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Aug 01, 2020 at 05:15 PM Author: toomanybulbs

Ready for recycling.

no ready for reuse.
i tear them apart and reassemble with 1 high power led ,a resistor,and a usb cable.
a nichia 219c,2.7 3w resistor,and some jbkwik to act as thermal glue.
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Aug 02, 2020 at 07:04 AM Author: sox35
I'd recycle them with Mr Smashy

Ria in Aberdeen
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Aug 02, 2020 at 09:57 AM Author: tcz

Its becoming even worse for LED fixtures which often have similar failure rates. But then with a lot more hassle because its a lot of work to replace and then often to re-finish the ceiling afterwards. Plus a larger quantity of waste for disposal.

In Europe it has become so excessive that despite the long claimed life of LED, the quantity of electronic waste being generated by the lighting industry has gone skyhigh since the transition to LED, and is no longer acceptable to governments. Moreover in professional installations of hundreds of fixtures, if a couple fail after a few years you cannot even buy that same fixture any more, due to the rapidly changing market and fixture styles and lumen/colour specs. So its becoming common to rip everything out and replace even the partly used but still working fixtures, generating a huge waste stream.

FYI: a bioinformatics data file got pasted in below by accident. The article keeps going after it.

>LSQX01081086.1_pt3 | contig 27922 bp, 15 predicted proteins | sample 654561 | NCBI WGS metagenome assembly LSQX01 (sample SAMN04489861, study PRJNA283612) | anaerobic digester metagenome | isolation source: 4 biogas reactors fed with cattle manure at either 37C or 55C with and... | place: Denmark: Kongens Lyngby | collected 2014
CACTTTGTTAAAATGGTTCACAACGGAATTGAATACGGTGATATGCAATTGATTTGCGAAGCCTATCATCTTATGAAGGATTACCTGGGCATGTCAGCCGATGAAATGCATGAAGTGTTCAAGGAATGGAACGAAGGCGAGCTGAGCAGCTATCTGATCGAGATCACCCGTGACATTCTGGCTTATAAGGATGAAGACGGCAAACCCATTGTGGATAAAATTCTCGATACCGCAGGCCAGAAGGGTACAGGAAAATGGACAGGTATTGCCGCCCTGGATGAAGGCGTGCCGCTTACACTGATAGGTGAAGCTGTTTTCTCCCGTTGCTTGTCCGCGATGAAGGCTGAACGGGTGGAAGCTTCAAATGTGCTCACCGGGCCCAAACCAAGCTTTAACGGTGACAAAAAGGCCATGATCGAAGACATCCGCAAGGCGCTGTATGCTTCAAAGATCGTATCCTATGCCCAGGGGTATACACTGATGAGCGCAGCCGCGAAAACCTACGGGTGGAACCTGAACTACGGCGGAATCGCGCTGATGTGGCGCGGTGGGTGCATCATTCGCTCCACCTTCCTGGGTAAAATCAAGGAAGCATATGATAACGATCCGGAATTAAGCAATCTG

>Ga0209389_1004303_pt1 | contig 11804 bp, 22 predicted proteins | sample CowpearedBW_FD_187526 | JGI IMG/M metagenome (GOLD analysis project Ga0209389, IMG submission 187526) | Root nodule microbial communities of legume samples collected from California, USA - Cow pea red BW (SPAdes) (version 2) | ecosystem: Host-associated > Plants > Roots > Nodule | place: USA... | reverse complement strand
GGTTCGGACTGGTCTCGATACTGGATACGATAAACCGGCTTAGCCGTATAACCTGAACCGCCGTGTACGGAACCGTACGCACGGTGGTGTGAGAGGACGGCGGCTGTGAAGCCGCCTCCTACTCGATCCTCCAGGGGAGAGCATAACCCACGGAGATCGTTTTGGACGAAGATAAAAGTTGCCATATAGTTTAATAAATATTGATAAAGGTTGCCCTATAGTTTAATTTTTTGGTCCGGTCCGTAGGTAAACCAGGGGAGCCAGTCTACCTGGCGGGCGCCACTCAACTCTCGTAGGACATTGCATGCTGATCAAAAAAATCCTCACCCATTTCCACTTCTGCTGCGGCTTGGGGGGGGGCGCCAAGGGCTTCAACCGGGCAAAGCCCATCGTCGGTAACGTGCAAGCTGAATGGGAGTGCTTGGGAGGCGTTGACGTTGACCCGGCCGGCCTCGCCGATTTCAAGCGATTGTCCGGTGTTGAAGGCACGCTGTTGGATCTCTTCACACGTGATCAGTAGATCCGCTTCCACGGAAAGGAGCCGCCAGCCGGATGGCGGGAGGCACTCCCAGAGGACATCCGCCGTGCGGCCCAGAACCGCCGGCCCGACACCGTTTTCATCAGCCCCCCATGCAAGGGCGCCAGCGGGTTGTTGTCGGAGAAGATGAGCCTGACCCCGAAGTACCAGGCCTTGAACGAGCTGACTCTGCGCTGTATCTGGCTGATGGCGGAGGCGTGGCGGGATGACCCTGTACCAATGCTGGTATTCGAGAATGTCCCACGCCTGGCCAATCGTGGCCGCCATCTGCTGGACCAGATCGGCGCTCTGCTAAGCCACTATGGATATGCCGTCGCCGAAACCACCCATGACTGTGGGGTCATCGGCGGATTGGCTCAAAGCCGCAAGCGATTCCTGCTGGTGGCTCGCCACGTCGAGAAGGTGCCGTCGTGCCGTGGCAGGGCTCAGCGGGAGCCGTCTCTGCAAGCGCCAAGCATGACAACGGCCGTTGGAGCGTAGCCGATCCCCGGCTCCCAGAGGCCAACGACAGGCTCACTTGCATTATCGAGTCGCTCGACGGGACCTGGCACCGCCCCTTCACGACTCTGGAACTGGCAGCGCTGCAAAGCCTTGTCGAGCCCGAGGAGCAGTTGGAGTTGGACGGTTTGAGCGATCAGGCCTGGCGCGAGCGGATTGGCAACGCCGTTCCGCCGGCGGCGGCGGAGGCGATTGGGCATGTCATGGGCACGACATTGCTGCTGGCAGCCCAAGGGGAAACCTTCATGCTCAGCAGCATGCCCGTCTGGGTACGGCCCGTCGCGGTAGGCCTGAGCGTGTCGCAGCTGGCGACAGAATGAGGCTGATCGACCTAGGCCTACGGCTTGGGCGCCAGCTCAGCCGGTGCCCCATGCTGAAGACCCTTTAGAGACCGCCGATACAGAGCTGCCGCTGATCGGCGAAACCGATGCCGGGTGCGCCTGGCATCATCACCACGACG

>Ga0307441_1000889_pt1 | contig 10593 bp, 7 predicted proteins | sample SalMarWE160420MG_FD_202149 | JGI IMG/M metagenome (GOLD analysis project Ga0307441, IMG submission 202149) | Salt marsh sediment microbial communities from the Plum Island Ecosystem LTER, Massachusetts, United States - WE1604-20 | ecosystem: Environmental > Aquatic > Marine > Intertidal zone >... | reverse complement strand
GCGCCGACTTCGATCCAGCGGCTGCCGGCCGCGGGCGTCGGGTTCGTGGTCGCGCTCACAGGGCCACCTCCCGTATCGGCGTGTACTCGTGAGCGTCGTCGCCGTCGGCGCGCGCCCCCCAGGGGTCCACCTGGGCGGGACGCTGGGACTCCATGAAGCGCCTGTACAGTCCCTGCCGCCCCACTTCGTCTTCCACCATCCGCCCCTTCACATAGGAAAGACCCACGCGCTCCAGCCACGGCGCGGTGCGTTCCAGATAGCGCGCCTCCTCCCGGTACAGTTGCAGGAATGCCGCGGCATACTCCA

Because of this we currently have a new legally binding EU-wide regulation in preparation, forcing the lighting industry back towards the old days of having an empty fixture chassis to contain a removable and replaceable LED light source and driver. The intention is to extend the service life of fixtures installed in the ceiling and only replace the parts that fail, thereby reducing waste levels. It will become legally mandatory for the fixture producer to offer spares on the market for eg 10 years minimum, exactly the same as for washing machines or other similarly regulated appliances.

Fortunately this approach seems to be widely supported by the larger lighting manufacturers, who became non-profitable following the demise of their lamps businesses. Several now see an opportunity to rebuild a healthier business model based once again on sales of fixtures, then followed by several decades worth of spare parts like lamps to keep them going.


Good news, LED light source and driver need a standard, and easy to replace without a technician.
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Aug 03, 2020 at 06:37 AM Author: toomanybulbs
we all may live to see landfills mined for materials.
after we dig up ,process into crap,then trash all our natural resources.